about the house ; I was feeling tired and somewhat sleepy, but not in the slightest degree nervous. "On passing the door of a room at the head of the staircase, in which my youngest sister slept, I perceived that it was open. Taking hold of the handle, I was about to shut it (the door opened inwards), when I was startled by the figure of a child, standing in a corner formed by a wardrobe which was placed against the wall about a foot and a-half from the doorway. Thinking it was my sister I exclaimed, Oh, M., you shouldn't startle me so ! and shut the door ; but in the same instant, before I had time to quit my hold of the handle, I opened it again, feeling sure that it could not be my sister; and, sure enough, she was fast asleep in bed so far from the door that it would not have been possible for her to have crossed from the door to her bedside in the short space of time when I was closing the door. In the corner where the child had been there was nothing, and I felt that I must have seen a ghost, for I was suddenly seized with a feeling of horror which could not have been caused by anything imaginary. The child had a dark complexion, hair and eyes, and a thin oval face; it was not white as when seen by Miss A., but it gave me a mournful look as if full of trouble. Had it been a living child, I should have imagined it to be one who enjoyed none of the thoughtlessness and carelessness of childhood, but whose young life, on the contrary, was filled with premature cares. Its age might be about nine or ten ; its dress I could not distinguish, as I only seemed to see its head and face j the expression struck me most; so vividly did I see it that if I were able to draw I could, I believe, give an accurate representation of it, even now after about five years. " On telling my eldest sister A. what I had seen she said, 'How very curious! I thought I saw something, too, this morning.'"I must tell you that to reach her bedroom it was necessary to pass through mine ; on the morning in question as she looked into my room she saw a figure standing by a small table. Being short-sighted she thought for a moment that it was I, though it appeared to be smaller ; and suddenly seized with a nervous fear, most unusual with her, she called out,' Oh ! G., wait for me.' She turned for an instant to get something out of her room, and when she looked again there was nothing to be seen. The door from my room into the passage was shut. I was in another part of the house at the time, and we were the only two members of the family out of bed." 

From Mrs. A. (formerly Miss H.)
"I believe it was between five and six in the morning mysister and self thought we would get up early to read. We had
our bedrooms close together, with the door in the middle joining the rooms always open. " My sister had just left her room about three minutes ; when I looked towards her room, I saw a little figure in white standing near a table. I did not see its face, but I attribute that to my being so short-sighted. Also I was so suddenly overcome with nervousness that I ran from the room. " During the morning I told my sister what I had seen ; then she gave me her account."*

It seems clear from her account that Miss J. A. A. at the time when she saw the ghost had not heard of any previous apparition in the house. Miss H. andher sister appear to have been equally ignorant, for apart from Mrs. H.'s express statement to that effect, it is not at all likely that she or Dr. H. would have told the children that a ghost had been seen in the house.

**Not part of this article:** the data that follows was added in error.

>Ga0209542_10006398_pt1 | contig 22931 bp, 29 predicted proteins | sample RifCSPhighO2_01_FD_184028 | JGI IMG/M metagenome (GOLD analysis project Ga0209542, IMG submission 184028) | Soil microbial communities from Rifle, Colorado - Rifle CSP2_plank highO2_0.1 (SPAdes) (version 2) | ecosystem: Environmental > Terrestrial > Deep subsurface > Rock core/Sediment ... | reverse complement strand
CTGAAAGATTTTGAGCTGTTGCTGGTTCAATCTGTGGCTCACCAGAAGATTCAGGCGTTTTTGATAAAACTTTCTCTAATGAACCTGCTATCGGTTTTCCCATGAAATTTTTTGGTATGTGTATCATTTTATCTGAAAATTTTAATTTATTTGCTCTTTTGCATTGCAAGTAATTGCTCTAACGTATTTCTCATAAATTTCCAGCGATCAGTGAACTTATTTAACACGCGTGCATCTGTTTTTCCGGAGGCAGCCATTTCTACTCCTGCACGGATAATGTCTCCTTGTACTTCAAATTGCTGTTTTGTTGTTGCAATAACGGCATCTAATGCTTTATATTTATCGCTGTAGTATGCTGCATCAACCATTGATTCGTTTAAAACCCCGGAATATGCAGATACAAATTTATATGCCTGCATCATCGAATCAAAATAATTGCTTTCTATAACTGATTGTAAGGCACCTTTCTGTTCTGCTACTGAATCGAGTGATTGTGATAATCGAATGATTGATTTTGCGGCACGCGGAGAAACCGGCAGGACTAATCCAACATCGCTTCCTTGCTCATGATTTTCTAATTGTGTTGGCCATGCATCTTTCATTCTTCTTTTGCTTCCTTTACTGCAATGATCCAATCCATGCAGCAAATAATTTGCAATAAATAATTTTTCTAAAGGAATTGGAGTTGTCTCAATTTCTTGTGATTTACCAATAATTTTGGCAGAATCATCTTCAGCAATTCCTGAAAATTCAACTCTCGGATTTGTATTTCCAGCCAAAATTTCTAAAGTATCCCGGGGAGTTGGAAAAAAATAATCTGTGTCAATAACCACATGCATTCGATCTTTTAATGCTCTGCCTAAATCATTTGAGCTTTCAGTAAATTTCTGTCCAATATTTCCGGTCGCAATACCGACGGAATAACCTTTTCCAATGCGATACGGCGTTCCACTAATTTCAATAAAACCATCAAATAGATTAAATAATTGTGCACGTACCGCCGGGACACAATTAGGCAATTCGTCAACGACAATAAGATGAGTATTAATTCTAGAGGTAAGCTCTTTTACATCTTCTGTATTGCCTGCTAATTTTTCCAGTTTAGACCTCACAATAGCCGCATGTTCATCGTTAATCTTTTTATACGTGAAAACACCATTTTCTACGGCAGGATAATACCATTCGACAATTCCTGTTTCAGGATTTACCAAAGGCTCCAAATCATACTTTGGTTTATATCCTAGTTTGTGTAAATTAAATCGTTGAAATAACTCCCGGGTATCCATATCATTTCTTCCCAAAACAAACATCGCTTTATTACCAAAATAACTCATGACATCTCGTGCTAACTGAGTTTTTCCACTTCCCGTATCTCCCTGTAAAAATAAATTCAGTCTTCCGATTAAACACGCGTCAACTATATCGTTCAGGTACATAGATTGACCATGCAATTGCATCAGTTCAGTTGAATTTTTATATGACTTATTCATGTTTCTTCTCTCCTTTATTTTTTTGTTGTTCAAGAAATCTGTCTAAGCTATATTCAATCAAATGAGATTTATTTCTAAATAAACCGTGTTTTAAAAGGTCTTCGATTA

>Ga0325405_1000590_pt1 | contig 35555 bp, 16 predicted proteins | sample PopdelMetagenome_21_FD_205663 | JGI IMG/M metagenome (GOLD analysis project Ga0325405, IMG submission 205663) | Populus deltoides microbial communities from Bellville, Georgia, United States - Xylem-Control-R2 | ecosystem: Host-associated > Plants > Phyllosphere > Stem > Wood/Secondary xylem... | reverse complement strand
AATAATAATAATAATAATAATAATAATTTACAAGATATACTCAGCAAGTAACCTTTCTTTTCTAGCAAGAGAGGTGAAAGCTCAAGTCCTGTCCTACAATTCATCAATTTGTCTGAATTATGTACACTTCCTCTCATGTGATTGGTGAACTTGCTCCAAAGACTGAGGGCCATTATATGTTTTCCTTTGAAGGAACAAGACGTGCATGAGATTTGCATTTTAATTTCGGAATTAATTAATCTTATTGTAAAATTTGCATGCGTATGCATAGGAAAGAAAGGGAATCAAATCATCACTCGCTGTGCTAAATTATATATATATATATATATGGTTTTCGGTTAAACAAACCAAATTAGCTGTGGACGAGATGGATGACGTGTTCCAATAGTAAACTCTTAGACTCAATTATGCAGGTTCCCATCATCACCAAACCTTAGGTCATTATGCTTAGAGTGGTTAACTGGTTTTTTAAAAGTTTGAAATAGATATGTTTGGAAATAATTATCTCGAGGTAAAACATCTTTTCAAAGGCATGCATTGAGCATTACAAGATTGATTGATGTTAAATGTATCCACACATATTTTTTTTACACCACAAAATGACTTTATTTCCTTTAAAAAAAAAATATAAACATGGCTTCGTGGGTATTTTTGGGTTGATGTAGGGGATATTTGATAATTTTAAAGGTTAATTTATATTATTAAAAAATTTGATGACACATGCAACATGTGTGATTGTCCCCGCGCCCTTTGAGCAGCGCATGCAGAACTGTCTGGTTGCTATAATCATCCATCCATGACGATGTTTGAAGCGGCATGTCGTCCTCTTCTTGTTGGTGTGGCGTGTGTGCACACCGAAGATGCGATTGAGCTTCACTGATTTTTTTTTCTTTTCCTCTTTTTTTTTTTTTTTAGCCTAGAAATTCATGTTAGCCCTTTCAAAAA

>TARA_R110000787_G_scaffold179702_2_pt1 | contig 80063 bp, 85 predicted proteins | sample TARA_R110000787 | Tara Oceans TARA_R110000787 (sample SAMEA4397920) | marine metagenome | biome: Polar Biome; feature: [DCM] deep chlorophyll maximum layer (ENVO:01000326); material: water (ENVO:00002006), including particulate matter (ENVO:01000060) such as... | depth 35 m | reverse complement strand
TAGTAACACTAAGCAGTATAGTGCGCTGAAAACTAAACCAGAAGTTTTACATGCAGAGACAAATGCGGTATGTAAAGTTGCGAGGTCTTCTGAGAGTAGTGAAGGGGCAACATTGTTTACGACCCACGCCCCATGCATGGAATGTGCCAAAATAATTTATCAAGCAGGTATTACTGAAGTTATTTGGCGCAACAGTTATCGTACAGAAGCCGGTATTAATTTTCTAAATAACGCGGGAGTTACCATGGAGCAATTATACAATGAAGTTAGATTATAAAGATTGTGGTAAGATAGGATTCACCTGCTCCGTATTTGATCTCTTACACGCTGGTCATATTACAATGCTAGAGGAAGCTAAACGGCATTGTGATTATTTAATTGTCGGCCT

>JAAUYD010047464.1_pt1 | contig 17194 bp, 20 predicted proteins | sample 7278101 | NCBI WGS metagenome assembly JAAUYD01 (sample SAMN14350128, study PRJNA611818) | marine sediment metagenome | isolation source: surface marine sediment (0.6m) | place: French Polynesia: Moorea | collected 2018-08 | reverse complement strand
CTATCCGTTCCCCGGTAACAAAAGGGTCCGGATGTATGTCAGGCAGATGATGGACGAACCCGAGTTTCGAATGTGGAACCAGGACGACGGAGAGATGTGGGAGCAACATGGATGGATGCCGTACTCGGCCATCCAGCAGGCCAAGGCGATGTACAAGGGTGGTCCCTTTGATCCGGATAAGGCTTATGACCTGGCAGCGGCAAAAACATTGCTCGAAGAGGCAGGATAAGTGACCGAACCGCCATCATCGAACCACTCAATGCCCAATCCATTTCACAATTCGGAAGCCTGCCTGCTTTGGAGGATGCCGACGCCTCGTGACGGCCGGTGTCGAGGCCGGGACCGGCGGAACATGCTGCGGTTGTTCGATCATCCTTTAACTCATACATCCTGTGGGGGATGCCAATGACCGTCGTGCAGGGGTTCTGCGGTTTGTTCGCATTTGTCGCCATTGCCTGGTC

Mrs. H., writing in 1883, adds, as regards the identification of the figure :

"If the apparition should be a ghost, I have thought that it must be the spirit of a little girl who died in part of our house
before it was added to it. When we first carne to this house, about thirty years ago, it was divided into two, the smaller part being inhabited by a doctor. His wife died soon after we came, and a few years afterwards his little girl. I used to see her when she was ill, and I last saw her the day before she died. She had fine dark eyes, black hair, oval face, and a pale
olive complexion. This description I find agrees exactly with those who have seen its face. None of them had ever heard me mention the child ; indeed, I had quite forgotten about her until hearing of these ghost stories. I said it must be J. M.,
who died here. Soon after her death her father went abroad. As far as I remember the child was about eight or nine years
of age."

The above are a few samples of the testimony which is held by some in the present day to warrant belief in "ghosts."

Podmore points out in the following chapters how significant stories and experiences like the above are.  The Society for Psychical Research had been receiving letters of similar experiences for around 30 years prior to this book being written.  Podmore takes particular interest in the fact that such stories are submitted by well-educated members of society (such as a Doctor in the above case) and were submitted soberly meaning the people experiencing the activity were not under the influence of alcohol or other substances.

"And if a man says he sees even when there is nothing there to be seen we must take his word for it. He is the only person who can possibly know."  Frank Podmore

Whether it was 100 years ago or in the present day, the one thing that has not changed is the experiences that people have and the fact that often there is no way to actually prove what it was the person was experiencing.  What cannot be denied is that the person DID in fact experience it.  It is the actual cause that is up for debate.  Whether it was caused by a telepathic hallucinating, a visit from a ghost or a simple misunderstanding from our brains the fact remains that this is what the person experienced.  In modern-day paranormal investigation, we seem to be focusing our time on seeking experiences for ourselves.  Maybe we need to sit back and look at the experiences themselves to gain further insight.  

Click here to read a public domain version of this book.